Water and solute active transport through human epidermis: Contribution of electromigration

Cibele V. Falkenberg, John G. Georgiadis

Research output: Contribution to journalArticlepeer-review


A triphasic, coarse-grained model of mass transport through the human epidermis is developed, consisting of free extracellular water, live cells (keratinocytes), and inert extracellular matrix. The model accounts for the superposition of active transport of Na+, K+ and Cl- ions across the membrane of keratinocytes, and electromigration driven by an externally imposed electrostatic potential difference. Local cell volume is regulated by the transmembrane fluxes of water and ions according to a time-delay scheme which aims to keep the volume between certain thresholds. Numerical simulations reveal that either weak hyposmotic shocks or negative potential gradients smaller than one millivolt/micrometer across the epidermis can generate travelling waves in extracellular ion concentration. By monitoring the transmembrane (Na+-K+ -ATPase) pump flux, we have found that maintaining a higher transepidermal potential gradient requires faster active transport through the cells.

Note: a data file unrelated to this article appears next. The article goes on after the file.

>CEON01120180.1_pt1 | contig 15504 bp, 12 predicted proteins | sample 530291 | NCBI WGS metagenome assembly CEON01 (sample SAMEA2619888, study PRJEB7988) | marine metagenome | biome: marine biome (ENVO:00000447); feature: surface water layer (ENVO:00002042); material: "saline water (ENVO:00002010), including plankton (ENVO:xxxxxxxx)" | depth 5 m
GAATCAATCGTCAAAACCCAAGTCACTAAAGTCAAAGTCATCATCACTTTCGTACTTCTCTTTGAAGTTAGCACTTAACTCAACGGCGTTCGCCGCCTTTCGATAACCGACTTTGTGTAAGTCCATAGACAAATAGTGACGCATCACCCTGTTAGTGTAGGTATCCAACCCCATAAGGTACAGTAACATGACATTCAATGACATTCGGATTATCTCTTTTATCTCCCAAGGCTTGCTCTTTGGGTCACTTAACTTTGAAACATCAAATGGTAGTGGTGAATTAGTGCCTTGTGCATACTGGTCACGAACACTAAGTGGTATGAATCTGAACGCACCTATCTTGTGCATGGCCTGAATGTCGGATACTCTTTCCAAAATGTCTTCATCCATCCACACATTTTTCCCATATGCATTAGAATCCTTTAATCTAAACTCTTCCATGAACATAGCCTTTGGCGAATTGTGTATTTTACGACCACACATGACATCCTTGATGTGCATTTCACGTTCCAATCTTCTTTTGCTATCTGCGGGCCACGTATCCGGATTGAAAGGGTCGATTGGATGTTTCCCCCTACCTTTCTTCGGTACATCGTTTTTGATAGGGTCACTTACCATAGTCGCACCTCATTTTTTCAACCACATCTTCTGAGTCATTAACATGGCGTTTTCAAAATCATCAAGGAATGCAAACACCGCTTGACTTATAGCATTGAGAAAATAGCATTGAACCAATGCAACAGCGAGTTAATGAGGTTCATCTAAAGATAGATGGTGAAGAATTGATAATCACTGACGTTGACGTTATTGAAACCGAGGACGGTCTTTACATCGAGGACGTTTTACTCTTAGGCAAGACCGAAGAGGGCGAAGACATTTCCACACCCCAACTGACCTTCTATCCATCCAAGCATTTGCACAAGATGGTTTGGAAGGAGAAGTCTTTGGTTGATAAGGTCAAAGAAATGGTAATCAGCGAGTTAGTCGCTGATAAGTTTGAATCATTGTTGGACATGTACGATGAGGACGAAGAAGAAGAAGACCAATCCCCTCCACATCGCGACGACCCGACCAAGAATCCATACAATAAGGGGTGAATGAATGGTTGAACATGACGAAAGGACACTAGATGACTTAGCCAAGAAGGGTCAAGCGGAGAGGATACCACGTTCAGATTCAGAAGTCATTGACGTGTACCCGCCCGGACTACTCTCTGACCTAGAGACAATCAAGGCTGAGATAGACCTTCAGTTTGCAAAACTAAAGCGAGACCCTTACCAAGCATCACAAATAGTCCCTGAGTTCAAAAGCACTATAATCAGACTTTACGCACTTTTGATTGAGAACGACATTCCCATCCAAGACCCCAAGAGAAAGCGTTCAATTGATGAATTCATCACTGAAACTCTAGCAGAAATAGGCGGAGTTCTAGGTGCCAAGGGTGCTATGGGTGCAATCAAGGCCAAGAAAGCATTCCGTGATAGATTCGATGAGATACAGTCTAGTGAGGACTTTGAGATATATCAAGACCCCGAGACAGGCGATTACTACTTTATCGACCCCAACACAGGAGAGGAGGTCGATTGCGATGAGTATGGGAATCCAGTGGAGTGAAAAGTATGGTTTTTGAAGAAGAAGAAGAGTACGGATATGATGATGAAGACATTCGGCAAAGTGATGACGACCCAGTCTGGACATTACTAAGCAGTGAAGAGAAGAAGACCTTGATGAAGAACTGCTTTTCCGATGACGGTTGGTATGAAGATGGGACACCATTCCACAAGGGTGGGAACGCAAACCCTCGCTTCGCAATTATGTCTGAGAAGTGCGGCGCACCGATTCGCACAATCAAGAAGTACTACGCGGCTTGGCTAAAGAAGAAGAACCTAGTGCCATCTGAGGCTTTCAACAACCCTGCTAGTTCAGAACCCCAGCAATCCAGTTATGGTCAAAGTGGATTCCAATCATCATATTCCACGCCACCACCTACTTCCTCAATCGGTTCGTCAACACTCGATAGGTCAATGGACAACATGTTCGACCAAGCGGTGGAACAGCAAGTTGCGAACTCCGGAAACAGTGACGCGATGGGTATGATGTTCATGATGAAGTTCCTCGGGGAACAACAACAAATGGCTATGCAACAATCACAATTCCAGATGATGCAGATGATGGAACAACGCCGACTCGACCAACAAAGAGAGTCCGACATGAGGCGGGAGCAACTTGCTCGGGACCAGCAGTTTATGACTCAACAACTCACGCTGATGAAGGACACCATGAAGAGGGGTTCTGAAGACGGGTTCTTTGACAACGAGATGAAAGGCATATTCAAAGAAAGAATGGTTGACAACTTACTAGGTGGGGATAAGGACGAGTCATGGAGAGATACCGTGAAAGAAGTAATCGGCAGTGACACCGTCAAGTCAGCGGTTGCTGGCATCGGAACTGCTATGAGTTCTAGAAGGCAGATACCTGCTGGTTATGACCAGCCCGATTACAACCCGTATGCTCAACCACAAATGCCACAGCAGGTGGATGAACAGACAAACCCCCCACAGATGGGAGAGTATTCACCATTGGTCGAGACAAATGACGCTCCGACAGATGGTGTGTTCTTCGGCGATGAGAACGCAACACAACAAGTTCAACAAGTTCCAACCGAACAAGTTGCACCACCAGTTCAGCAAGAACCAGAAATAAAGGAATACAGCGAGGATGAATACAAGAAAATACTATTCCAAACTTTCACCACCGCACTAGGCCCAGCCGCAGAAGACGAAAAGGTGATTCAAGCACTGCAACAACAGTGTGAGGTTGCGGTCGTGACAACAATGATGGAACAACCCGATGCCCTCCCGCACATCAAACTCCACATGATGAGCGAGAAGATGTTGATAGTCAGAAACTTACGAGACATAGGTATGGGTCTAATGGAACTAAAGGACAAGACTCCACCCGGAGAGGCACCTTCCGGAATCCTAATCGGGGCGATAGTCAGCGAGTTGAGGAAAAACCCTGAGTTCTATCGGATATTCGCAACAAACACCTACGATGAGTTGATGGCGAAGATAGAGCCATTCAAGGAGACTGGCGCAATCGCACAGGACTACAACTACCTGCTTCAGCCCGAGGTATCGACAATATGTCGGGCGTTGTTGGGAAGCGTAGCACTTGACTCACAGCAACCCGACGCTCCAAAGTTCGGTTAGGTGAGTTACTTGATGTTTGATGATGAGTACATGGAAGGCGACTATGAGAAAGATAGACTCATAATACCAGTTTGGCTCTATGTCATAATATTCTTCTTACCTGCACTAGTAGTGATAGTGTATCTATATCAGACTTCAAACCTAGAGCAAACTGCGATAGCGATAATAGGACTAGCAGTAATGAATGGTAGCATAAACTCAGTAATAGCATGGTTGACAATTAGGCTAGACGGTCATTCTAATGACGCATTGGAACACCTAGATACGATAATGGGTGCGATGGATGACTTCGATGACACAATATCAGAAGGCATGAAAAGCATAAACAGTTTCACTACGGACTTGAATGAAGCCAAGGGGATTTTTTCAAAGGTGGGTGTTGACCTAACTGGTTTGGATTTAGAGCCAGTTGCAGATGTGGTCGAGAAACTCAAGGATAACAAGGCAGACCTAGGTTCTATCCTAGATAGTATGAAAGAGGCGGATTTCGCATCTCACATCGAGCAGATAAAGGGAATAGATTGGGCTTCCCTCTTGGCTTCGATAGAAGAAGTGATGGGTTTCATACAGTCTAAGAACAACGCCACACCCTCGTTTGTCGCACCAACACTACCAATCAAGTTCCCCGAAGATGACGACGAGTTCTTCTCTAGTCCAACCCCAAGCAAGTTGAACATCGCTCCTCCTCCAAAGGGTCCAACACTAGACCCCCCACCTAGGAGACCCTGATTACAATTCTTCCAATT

Original languageEnglish (US)
Pages (from-to)5623-5632
Number of pages10
JournalInternational Journal of Heat and Mass Transfer
Issue number23-24
StatePublished - Nov 2008


  • Active transport
  • Electromigration
  • Epidermis
  • Ion pumps
  • Keratinocytes
  • Osmotic shock

ASJC Scopus subject areas

  • Mechanical Engineering
  • Condensed Matter Physics
  • Fluid Flow and Transfer Processes


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